A device that captures microplastic particles from tires as they are released into the atmosphere could help reduce the devastating pollution it causes.
Tire Collective, a group of masters from Imperial College London and the Royal College of Art, won the British James Dyson Award for their solution to the growing scourge of tire wear caused by road transport.
Every time a vehicle brakes, accelerates or turns a corner, the tires wear out by friction and the small particles scatter in the air. This produces 500,000 tonnes of tire particles annually in Europe alone.
Globally, tire wear is estimated to account for almost half of particulate emissions from road transport. It is also the second largest microplastic pollutant in the oceans after disposable plastic.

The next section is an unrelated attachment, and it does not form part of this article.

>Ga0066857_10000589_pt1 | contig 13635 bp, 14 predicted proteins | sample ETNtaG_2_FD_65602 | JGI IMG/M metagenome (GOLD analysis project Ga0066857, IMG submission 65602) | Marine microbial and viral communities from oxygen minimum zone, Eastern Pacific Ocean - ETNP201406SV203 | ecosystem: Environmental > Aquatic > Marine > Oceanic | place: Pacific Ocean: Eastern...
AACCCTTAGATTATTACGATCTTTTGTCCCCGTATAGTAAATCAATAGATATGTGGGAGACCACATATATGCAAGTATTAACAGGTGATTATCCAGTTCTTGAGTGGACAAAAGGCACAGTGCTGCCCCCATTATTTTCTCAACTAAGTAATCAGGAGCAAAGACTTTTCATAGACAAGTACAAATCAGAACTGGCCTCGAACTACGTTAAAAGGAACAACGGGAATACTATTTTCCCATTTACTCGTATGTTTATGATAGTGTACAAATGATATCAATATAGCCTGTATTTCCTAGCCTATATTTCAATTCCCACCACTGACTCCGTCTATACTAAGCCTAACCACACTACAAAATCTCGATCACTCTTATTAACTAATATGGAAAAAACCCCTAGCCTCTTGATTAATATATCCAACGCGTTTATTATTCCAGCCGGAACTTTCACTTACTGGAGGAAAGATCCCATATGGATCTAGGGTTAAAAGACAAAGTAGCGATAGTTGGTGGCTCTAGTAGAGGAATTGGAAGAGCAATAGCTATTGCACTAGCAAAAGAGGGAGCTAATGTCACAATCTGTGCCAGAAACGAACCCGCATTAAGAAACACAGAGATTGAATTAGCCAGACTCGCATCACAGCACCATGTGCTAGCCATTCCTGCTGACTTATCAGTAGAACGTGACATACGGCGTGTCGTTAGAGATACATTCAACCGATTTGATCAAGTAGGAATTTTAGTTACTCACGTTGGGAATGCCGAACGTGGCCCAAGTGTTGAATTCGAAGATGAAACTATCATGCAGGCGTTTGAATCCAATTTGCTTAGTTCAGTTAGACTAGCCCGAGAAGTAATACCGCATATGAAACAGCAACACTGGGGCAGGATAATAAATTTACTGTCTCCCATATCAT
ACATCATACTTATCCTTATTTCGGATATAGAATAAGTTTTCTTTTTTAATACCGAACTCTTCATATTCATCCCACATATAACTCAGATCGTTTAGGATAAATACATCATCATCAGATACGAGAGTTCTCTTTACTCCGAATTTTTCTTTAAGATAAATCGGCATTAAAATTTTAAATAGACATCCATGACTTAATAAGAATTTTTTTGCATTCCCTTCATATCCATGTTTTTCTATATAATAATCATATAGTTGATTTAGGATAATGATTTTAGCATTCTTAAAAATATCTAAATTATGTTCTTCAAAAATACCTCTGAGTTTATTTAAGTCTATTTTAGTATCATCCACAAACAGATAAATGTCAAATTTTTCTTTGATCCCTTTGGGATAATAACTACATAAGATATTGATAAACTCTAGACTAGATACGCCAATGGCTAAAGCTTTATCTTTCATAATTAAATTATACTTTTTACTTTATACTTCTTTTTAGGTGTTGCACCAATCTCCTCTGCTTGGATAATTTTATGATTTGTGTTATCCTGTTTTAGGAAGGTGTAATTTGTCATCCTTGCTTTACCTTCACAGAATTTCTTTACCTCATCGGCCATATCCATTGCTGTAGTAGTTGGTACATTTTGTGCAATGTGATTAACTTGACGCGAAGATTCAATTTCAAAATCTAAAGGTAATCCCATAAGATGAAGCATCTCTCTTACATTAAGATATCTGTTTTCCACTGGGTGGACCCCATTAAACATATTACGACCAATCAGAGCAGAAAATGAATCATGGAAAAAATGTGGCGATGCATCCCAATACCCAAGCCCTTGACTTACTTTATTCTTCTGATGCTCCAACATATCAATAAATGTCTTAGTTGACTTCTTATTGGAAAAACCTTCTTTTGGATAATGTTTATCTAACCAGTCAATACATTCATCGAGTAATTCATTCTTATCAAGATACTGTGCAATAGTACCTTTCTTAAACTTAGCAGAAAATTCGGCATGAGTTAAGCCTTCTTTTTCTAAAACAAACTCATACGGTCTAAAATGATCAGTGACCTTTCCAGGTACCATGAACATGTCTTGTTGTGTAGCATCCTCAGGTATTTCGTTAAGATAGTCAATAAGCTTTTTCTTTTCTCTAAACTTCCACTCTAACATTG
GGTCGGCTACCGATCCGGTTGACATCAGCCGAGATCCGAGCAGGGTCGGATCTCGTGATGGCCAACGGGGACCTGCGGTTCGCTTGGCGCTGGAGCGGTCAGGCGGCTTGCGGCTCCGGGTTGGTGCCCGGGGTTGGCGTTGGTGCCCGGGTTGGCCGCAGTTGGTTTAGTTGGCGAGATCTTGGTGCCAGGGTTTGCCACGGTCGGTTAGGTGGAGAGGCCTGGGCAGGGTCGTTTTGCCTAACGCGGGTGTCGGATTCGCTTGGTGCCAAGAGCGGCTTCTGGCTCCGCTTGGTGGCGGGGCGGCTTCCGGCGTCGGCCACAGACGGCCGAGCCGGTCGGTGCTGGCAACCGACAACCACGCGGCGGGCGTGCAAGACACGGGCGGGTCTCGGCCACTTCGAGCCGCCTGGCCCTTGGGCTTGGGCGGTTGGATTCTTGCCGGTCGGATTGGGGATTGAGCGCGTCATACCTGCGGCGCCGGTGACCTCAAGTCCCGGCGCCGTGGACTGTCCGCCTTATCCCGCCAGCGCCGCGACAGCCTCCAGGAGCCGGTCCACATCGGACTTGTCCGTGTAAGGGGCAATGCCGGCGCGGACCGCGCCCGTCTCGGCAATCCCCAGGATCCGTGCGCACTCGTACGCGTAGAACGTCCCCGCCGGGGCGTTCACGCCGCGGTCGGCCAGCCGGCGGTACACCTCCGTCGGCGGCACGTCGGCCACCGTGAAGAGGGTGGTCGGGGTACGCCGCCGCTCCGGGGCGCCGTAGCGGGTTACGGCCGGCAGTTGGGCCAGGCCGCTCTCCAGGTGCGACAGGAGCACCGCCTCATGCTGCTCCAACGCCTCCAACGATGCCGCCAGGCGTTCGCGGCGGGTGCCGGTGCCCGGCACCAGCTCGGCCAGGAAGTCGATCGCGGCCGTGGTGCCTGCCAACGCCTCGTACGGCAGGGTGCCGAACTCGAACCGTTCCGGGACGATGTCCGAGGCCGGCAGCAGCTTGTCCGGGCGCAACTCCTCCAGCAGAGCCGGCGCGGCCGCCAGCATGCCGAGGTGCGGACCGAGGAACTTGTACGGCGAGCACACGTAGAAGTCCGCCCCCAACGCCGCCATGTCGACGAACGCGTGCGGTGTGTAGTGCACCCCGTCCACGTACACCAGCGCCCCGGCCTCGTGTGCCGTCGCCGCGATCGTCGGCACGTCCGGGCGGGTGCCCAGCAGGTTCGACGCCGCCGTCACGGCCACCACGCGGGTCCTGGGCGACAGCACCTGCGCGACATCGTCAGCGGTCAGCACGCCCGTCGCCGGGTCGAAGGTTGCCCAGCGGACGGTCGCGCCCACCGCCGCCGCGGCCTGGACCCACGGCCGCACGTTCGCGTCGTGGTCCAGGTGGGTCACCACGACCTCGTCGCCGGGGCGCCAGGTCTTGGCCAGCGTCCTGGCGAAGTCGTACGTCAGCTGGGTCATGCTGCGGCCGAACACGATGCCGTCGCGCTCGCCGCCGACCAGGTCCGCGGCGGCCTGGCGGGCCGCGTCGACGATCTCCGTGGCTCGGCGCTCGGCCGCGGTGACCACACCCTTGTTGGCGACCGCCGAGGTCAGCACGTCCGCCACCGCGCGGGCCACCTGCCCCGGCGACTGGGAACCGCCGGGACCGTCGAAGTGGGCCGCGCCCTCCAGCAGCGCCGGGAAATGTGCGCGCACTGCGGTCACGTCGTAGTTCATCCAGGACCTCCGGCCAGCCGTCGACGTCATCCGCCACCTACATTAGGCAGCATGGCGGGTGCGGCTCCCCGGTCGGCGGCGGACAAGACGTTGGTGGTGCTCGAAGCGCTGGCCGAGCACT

Recent research by the Norwegian Institute of Aerial Research has shown that more than 200,000 tons of tiny plastic particles are blown from roads to the oceans each year.
The problem could be exacerbated as many states increase the use of electric vehicles, which tend to be heavier than comparable petrol or diesel models due to their batteries, which means more tire wear.
For these reasons, the Tire Collective team has created a device to help solve the problem of plastic microparticles in transport.
The device is wheel mounted and uses electrostatic to collect particles as they are emitted by the tires, taking advantage of the airflow around the wheels.
Once captured with the device, the fragments can be recycled and reused in new tires or other materials.